My Themes for 2010

Below are some themes that appeal to me and that I plan to explore further during the coming year. Hopefully you can see a link between these and some of the items on my wish list for the coming decade in my previous post.

Regaining trust – A major discussion within the business world. Businesses are at the bottom of the barrel on public trust, equal only with politicians. Will increased corporate citizenship be enough to change this or do we need to do something more fundamental?

Stakeholder engagement – I spent a lot of time on employee engagement in the last month or two of 2009. I am interested in other stakeholder groups too and in particular the contrasting expectations individuals have of a company depending on which stakeholder hat they are wearing.

Terminology – CR, sustainability, philanthropy… we sprinkle these and many other terms into our discussions. While I am aware of the differences in their meanings I have had difficulty envisaging a framework that accommodates them all. I have recently started to see how they could fit together and I hope to collect my thoughts enough to write a short paper on this, or failing that, at least a chart!

The role of the CR practitioner – What are the components of a profession as opposed to a job? Certification, ethics codes, job descriptions, specialist recruiters, insurance indemnity. As a governing board member of the Corporate Responsibility Officers (CRO) Association and chair of the professional development committee of the association I am passionate about creating a foundation for the CR practitioner that puts it on a par with other professions. I hope to work on making some of these a reality in 2010.

Public versus private companies – I am interested in the change in value judgments in privately owned companies compared with public companies. Whether the paternalistic approach of small family owned business, the reasons for the feeling of betrayal when companies like Ben and Jerry’s and Stoneyfield’s Yogurt are acquired, the strong ethics values felt by employees of Mars (a family owned business) compared with the superior transparency of publicly owned companies.

Measurement –I want to make CR more accountable through increased quantification of CR initiatives. At the same time I want business to be less beholden to narrow objectives and quantification of results and instead be able to take a more holistic view of success. Are these two objectives complementary or irreconcilable?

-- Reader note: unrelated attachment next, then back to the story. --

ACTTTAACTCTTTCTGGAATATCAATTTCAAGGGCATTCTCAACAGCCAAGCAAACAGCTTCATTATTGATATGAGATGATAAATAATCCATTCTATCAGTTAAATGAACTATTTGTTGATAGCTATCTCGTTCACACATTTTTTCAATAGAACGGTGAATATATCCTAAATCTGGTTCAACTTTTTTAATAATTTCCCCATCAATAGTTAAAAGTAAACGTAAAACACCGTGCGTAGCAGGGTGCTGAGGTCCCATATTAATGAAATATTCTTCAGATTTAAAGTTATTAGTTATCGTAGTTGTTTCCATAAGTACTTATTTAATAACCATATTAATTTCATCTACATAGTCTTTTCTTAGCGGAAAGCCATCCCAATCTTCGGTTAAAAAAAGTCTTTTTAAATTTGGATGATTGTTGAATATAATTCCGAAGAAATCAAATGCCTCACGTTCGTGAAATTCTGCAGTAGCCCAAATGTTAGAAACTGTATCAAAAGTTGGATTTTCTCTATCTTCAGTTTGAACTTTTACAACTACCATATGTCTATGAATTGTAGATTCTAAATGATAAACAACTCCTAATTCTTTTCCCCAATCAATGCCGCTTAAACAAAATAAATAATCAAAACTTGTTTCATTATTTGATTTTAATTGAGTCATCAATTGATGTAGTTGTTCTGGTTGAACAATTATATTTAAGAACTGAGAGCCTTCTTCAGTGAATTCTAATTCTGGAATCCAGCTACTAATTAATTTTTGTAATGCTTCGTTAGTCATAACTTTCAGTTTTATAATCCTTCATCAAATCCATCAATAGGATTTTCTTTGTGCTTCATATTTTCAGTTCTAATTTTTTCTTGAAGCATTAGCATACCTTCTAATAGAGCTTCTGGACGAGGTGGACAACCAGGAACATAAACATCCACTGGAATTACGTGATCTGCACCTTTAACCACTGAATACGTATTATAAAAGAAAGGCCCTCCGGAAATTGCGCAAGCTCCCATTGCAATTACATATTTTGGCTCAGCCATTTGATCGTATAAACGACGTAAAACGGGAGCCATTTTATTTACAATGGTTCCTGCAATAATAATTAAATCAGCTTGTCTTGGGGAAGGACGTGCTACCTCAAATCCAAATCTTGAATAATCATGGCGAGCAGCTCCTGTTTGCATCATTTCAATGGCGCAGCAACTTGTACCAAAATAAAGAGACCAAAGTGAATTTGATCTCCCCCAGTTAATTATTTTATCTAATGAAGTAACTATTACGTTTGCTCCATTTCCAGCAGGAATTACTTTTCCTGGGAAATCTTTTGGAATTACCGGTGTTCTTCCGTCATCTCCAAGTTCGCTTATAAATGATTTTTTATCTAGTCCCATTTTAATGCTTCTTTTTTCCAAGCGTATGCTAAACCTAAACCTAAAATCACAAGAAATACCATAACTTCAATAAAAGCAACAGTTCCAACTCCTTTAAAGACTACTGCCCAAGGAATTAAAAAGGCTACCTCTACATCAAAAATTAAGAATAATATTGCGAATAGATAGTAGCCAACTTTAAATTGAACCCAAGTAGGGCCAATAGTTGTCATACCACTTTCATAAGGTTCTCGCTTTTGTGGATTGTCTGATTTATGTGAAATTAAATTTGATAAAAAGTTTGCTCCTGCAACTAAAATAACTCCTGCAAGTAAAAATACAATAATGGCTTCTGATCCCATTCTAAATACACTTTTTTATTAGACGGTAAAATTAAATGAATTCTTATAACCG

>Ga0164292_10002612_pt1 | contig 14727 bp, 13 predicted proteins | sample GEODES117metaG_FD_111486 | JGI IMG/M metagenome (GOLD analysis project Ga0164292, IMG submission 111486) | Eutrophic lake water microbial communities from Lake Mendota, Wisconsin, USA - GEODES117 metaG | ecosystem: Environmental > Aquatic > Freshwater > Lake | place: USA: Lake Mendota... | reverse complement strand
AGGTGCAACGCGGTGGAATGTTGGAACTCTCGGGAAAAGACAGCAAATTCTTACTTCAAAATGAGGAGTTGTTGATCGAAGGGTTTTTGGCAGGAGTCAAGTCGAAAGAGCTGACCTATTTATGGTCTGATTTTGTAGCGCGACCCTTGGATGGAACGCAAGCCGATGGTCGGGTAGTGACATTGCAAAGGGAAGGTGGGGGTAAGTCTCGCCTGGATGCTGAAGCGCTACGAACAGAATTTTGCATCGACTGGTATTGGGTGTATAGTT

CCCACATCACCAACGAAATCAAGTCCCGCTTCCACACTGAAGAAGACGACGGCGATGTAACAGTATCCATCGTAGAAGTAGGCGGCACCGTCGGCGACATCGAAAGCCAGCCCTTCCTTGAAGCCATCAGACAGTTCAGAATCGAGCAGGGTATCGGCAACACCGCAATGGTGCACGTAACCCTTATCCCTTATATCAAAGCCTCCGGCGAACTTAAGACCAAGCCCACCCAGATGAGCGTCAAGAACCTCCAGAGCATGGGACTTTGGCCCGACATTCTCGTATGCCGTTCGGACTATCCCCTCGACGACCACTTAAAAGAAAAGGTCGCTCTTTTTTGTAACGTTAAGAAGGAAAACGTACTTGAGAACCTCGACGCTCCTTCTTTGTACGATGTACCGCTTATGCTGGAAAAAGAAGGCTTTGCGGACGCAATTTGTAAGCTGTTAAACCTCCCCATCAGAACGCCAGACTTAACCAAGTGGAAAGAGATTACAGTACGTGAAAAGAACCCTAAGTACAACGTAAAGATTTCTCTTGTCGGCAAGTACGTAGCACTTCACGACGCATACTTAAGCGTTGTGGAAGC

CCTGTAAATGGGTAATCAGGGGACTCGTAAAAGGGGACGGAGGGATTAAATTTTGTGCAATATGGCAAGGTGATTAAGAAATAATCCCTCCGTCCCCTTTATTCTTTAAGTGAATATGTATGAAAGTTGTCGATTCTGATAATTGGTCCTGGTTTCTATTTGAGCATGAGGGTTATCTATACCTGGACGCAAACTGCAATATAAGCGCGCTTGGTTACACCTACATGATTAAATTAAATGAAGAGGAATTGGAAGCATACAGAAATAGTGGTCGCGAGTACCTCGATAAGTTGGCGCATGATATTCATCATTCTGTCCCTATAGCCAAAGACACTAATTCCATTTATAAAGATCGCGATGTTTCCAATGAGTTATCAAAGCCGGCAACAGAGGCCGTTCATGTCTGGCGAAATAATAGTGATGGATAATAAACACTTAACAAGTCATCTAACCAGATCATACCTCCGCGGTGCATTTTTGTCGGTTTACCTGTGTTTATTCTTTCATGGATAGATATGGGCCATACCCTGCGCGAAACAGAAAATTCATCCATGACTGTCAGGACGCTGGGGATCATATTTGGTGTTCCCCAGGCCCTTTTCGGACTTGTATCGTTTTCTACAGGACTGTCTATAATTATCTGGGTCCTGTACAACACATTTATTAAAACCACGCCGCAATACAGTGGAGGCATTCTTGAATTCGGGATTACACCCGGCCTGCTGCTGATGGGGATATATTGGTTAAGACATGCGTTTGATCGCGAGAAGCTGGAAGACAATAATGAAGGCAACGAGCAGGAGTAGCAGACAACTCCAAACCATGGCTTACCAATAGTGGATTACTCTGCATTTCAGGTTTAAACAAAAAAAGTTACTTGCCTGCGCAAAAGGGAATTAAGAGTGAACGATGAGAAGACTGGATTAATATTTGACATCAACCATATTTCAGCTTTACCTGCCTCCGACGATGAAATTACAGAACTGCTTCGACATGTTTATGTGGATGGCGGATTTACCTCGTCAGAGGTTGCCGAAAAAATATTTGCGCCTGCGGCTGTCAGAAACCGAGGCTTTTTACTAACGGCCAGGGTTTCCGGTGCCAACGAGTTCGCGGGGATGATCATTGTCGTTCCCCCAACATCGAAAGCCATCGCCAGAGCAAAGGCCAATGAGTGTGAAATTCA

I’d also be interested in hearing your thoughts on what CR themes and issues are going to impact 2010. Have I left something out?


  1. Comments 5

  2. Mark 12:25 am on January 21, 2010

    To your first point and theme. In South Africa, you can imagine that the distrust of business runs especially deep given our history. As a communicator who specialises in corporate responsibility and therefore who prizes messages that resonate, I decided to spend a few moinths exploring the depths of this distrust. What I discovered has utterly persuaded me that more CR is simply not going to do anything. I would suggest in fact, that more will turn out to be destructive in the long run. Businesses need a far more fundamental shift and that shift, I suspect, will come when our business leaders en masse really get their entities involved - not in initiatives, but when CR becoems part of the business DNA. No one can argue that we are anywhere near at this point.


  3. Maria Baldauf 10:52 am on January 24, 2010

    Corporate Responsibility and Philantrhopy are different, though you wouldn't necessarily see that when looking at many corporation's annual CR reports. For example, in trying to fight poverty, there is a difference between donating money to a nonprofit that works to improve the lives of low-income families versus using those funds to pay your employees living wages and provide them with sufficient health care. Of course, doing both would be wonderful, but the point is that there is a difference. In fact, I would go so far as to argue that a business that has not yet met all of its corporate responsibilities yet engages in corporate philantrhopy, is actually acting irresponsibly.


  4. Mosske 5:58 am on January 25, 2010

    Mark, thanks for your insights. I especially enjoy hearing from pracitioners in other countries as different cultures and political and commercial frameworks afford unique perspectives.

    Google's decsions to stay or leave China are very topical right now. Would you share a view from a South African's perspective on the impact of investment from foreign companies in South Africa on the disbanding of apartheid ? Were there particular behaviours that accelerated disbanding apartheid and particular behaviours that delayed it ?


  5. Mosske 6:09 am on January 25, 2010

    Thanks Maria, I broadly agree,but with a couple of differences.

    I wrote in a post on January 20th that I do consider philanthropy to have a place in Corporate Responsbility. I position it as a tool in the practitioners tool kit which can be used consttuctively and responsbly as part of a strategic approach to CR.

    In the example you quote; a company that gives charitable funds to a nonprofit that works to improve the lives of low-income families versus using those funds to pay your employees living wages and provide them with sufficient health care. I certainly see that as an inconsistent approach, possibly a hypocritical one. But I also like to leave room for the possibility of a dedicated CR practitioner looking for an approach to increase the awareness and sensitivity of their wider management colleagues to the issues of poverty !


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